The truth is that not all complaints lodged at the EMSA can be career-ending. When the EMSA receives the complaint, it will first conduct an investigation. It may send investigation officers to your workplace, who will analyze how you perform your duties. These officers may also comprehensively interrogate your employers and the complainant.

The investigation officers can also attempt to question you about the alleged violation. Please do not make a mistake of responding to their queries without consulting a professional license attorney. This is because you may unknowingly incriminate yourself.

The investigation's primary goal is to find out whether or not the complaint lodged against you is viable. Sometimes, there may be little evidence to show that you acted unethically. In this situation, the EMSA will stop the disciplinary process. If you hire a professional license attorney much earlier, he/she may stop the investigation process altogether by convincing the EMSA that the complaint lodged against you was unfounded and baseless.

If the investigating officer believes that the complaint lodged against you was viable, you will receive a notice inviting you to attend a disciplinary hearing. The complainant will present his/her case before the hearing officer. Then, you will be allowed to defend yourself.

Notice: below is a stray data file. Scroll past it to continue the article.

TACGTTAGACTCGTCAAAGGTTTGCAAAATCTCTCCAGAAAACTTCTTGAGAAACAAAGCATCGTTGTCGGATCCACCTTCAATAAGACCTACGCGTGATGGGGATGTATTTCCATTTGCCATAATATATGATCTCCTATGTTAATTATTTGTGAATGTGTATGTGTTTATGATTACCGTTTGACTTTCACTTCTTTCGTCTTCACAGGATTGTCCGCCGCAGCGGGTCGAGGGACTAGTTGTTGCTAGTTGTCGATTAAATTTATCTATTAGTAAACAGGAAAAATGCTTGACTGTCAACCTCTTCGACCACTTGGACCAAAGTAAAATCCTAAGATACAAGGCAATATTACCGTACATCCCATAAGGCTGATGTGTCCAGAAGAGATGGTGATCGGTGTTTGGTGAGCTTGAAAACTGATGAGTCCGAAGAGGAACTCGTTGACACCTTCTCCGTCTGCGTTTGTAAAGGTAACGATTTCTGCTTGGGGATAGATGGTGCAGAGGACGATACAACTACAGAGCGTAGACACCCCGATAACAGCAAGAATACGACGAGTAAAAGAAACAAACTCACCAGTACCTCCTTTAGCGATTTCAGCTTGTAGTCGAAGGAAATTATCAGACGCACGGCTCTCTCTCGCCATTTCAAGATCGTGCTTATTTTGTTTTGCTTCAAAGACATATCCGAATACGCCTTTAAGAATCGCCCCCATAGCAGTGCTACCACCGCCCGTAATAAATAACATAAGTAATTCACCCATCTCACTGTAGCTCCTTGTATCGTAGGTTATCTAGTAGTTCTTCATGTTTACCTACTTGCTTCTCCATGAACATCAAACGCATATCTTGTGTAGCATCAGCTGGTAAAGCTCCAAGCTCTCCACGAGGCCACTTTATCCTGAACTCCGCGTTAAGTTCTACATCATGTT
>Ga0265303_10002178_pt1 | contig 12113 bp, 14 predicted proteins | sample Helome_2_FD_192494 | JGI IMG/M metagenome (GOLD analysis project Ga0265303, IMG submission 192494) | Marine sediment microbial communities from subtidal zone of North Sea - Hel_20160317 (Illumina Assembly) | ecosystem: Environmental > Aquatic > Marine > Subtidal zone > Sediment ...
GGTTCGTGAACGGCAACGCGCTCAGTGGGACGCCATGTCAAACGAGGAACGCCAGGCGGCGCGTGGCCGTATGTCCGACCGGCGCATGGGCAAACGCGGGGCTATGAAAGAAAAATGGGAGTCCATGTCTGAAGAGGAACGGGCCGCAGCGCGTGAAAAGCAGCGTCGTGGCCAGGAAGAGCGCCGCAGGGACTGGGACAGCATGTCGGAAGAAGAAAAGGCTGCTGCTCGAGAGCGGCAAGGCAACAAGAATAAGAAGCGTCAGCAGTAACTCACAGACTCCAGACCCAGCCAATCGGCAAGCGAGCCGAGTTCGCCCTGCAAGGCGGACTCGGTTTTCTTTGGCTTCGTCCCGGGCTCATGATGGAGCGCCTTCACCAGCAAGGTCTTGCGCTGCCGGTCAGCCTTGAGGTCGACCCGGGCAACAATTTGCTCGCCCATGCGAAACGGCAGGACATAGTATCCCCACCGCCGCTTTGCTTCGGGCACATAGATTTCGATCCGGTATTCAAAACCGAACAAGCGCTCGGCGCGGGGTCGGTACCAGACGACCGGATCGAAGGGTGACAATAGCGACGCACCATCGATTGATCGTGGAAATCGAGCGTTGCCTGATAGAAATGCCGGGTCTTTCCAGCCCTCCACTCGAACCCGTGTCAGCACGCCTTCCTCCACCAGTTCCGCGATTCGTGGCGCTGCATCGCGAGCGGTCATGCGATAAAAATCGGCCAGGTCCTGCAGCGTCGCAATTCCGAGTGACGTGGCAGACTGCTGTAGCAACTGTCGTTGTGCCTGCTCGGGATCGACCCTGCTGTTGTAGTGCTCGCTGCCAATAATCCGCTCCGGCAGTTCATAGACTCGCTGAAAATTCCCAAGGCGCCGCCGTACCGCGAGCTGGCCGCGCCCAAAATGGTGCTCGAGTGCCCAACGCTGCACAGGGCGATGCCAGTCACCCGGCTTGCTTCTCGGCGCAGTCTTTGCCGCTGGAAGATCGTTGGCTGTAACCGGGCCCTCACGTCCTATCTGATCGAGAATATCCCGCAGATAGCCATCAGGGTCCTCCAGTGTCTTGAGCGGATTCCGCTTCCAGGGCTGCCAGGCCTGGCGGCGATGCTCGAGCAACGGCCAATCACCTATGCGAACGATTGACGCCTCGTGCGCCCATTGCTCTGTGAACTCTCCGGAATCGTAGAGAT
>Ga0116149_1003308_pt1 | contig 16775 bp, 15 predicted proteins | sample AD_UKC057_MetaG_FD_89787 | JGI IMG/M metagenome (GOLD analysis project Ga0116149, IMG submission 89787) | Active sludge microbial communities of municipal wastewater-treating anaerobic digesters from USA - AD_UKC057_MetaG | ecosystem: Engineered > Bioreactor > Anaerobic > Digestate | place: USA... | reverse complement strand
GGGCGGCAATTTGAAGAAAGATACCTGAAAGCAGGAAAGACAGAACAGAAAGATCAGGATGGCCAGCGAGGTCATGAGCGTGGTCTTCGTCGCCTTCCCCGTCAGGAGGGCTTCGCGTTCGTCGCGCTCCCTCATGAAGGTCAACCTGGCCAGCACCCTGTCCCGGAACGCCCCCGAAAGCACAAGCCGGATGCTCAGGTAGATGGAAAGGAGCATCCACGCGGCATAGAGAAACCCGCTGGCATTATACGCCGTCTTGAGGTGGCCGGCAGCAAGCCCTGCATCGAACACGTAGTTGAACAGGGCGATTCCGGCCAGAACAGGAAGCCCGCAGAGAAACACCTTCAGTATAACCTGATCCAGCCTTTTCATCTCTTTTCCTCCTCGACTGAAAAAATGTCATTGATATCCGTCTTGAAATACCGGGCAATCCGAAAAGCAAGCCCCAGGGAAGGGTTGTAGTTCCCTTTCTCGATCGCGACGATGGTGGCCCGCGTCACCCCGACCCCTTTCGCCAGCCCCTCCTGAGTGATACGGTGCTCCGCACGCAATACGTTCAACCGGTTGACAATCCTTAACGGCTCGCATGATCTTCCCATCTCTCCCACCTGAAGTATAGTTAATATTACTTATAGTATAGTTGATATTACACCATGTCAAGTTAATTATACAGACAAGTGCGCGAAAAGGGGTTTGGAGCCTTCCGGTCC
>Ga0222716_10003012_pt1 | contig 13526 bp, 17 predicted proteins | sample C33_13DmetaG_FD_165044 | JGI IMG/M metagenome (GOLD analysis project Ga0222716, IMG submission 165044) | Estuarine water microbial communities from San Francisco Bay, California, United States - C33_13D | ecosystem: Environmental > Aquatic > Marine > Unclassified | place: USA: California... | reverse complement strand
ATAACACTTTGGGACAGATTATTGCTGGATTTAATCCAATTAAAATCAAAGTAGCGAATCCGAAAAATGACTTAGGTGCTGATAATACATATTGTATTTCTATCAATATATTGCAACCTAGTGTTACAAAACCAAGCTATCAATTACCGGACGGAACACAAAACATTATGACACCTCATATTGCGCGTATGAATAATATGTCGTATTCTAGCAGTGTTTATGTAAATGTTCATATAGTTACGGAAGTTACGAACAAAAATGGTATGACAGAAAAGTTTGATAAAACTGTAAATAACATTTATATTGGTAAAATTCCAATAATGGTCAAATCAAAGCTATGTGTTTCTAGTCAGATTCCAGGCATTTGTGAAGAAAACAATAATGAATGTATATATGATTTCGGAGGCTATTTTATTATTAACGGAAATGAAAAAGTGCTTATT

After you've defended yourself, the hearing officer will determine whether you committed the alleged violation. If this officer is convinced that you committed the violation, he/she will subject you to disciplinary action.

Possible EMSA Disciplinary Actions

The least serious form of disciplinary action you can receive is a citation, usually accompanied by a fine. The amount of the fine may range between $250 - $2,500. You will have to pay this fine within 60 days from when it was imposed. If you are facing financial difficulties, your attorney can negotiate for this payment period to be extended for up to 12 months.

You can also be placed on probation. The probation period may last for a couple of months or up to five years. The hearing officer may impose certain probationary conditions, which you will be expected to observe. One of these conditions could be to let the EMSA officers inspect your work records frequently.

Your attorney can help you negotiate the probationary terms. He/she can also convince the hearing officer to reduce them. Moreover, your lawyer will help you understand the probation terms and what can be a potential violation.

Even though citations, fines, and probation are less lenient penalties, it is still worthwhile to fight them. This is because they will reflect on your professional work history, and potential employers will be able to view them.

Finally, revocation or a suspension of your license is the most severe penalty you can face. If you hire an experienced license attorney, he/she can help you avoid it, regardless of the magnitude of the alleged violation.

Contact a Los Angeles Paramedic/EMT License Attorney Near Me

We at The Legal Guardian have helped many EMTs and paramedics facing disciplinary proceedings safeguard their licenses. We can help you too. Call us today at 888-293-0396 for a free consultation.